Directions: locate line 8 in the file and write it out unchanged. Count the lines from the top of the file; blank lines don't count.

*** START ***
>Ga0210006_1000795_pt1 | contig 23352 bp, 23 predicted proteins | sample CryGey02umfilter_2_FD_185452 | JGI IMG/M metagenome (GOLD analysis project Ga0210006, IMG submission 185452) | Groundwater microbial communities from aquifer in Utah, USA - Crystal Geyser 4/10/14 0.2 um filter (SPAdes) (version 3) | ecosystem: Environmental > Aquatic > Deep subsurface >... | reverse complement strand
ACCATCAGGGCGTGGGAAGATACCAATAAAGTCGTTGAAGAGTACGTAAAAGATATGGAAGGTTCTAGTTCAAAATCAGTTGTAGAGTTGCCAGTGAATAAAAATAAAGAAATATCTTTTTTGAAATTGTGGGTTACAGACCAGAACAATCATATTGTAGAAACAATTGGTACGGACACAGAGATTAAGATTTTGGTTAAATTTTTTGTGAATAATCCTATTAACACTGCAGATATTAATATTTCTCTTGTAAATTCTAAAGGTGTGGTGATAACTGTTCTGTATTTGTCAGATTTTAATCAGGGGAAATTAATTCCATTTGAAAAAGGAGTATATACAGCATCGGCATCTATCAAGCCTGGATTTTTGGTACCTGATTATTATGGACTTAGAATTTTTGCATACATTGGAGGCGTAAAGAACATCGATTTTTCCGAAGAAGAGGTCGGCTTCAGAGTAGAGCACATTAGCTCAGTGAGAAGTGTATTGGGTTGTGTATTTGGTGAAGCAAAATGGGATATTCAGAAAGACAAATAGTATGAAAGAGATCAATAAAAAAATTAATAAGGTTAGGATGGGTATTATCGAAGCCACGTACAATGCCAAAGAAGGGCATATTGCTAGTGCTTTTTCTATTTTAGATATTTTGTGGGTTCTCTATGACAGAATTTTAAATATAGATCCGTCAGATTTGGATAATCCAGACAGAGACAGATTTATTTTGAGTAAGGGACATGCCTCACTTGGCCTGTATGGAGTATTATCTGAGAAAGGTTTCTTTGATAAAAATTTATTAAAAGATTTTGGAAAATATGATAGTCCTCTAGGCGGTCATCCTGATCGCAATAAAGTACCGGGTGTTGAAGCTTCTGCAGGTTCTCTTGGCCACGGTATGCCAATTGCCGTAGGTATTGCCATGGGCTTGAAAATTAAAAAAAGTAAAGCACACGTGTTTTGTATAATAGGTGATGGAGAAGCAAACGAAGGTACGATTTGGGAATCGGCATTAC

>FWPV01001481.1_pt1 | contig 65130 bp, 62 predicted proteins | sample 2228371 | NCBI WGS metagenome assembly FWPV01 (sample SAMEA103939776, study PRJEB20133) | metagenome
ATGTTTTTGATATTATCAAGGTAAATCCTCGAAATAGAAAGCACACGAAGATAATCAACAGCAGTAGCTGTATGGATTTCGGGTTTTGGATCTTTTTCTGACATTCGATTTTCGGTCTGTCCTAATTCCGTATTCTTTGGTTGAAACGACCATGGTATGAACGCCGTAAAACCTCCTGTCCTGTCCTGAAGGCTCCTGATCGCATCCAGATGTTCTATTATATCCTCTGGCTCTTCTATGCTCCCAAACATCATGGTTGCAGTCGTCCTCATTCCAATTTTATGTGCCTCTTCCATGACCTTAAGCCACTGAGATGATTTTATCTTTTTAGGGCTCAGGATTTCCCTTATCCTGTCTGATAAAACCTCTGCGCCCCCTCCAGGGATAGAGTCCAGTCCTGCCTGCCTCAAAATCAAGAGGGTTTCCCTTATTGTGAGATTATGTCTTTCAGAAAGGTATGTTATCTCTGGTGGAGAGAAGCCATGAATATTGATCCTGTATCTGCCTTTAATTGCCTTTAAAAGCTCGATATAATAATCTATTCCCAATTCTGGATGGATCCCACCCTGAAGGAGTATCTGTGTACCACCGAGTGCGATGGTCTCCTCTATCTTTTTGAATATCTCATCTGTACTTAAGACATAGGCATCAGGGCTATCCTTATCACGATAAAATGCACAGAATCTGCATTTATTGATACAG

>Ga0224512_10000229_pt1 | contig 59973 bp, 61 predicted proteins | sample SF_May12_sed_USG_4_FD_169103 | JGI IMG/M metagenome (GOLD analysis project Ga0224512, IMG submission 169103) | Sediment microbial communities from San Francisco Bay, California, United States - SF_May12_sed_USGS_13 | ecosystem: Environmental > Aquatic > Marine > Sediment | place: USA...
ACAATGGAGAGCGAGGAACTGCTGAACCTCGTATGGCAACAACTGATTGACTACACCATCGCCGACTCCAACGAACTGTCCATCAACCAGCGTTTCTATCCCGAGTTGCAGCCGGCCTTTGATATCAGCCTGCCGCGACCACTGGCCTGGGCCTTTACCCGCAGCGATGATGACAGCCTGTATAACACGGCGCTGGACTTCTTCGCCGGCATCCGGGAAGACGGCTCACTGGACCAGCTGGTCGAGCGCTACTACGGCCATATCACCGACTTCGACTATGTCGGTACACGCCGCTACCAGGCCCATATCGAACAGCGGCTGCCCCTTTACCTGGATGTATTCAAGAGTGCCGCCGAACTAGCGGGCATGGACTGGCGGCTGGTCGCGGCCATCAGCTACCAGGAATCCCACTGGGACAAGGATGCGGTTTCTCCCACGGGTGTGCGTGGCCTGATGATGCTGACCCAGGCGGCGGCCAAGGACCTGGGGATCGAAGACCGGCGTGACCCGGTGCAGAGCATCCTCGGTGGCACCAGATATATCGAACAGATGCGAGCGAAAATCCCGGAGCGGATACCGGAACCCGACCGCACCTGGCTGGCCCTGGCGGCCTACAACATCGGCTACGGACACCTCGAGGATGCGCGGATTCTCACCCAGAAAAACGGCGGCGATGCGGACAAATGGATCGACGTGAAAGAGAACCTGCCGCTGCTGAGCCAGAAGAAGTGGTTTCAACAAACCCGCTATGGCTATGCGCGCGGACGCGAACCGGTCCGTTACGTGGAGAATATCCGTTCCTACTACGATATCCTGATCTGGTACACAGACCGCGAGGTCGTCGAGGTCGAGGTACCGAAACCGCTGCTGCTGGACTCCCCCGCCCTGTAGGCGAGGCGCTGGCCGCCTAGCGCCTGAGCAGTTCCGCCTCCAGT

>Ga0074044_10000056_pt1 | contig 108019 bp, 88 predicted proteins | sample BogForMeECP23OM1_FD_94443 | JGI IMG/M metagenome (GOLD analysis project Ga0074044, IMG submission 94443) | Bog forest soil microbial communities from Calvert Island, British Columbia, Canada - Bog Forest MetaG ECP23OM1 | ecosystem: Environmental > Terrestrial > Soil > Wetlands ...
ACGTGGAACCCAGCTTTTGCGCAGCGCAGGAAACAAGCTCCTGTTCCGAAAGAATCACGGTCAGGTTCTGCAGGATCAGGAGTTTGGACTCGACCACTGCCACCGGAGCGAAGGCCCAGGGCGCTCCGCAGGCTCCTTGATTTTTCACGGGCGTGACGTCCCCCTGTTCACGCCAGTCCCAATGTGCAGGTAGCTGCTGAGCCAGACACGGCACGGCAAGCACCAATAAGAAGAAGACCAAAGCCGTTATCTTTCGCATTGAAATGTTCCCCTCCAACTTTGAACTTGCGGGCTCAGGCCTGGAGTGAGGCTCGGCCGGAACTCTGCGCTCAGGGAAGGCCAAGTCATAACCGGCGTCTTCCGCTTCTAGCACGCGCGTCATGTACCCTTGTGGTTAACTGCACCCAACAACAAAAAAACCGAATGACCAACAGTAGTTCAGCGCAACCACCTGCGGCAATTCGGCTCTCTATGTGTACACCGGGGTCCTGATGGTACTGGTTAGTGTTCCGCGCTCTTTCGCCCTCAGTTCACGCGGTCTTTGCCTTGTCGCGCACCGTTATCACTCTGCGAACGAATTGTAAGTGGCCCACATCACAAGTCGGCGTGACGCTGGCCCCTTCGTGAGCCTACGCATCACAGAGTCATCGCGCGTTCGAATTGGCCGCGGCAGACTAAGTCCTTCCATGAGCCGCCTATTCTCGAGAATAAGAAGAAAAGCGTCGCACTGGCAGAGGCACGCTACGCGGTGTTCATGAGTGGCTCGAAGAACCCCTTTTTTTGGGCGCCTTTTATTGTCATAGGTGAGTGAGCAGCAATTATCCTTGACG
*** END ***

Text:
ACGTGGAACCCAGCTTTTGCGCAGCGCAGGAAACAAGCTCCTGTTCCGAAAGAATCACGGTCAGGTTCTGCAGGATCAGGAGTTTGGACTCGACCACTGCCACCGGAGCGAAGGCCCAGGGCGCTCCGCAGGCTCCTTGATTTTTCACGGGCGTGACGTCCCCCTGTTCACGCCAGTCCCAATGTGCAGGTAGCTGCTGAGCCAGACACGGCACGGCAAGCACCAATAAGAAGAAGACCAAAGCCGTTATCTTTCGCATTGAAATGTTCCCCTCCAACTTTGAACTTGCGGGCTCAGGCCTGGAGTGAGGCTCGGCCGGAACTCTGCGCTCAGGGAAGGCCAAGTCATAACCGGCGTCTTCCGCTTCTAGCACGCGCGTCATGTACCCTTGTGGTTAACTGCACCCAACAACAAAAAAACCGAATGACCAACAGTAGTTCAGCGCAACCACCTGCGGCAATTCGGCTCTCTATGTGTACACCGGGGTCCTGATGGTACTGGTTAGTGTTCCGCGCTCTTTCGCCCTCAGTTCACGCGGTCTTTGCCTTGTCGCGCACCGTTATCACTCTGCGAACGAATTGTAAGTGGCCCACATCACAAGTCGGCGTGACGCTGGCCCCTTCGTGAGCCTACGCATCACAGAGTCATCGCGCGTTCGAATTGGCCGCGGCAGACTAAGTCCTTCCATGAGCCGCCTATTCTCGAGAATAAGAAGAAAAGCGTCGCACTGGCAGAGGCACGCTACGCGGTGTTCATGAGTGGCTCGAAGAACCCCTTTTTTTGGGCGCCTTTTATTGTCATAGGTGAGTGAGCAGCAATTATCCTTGACG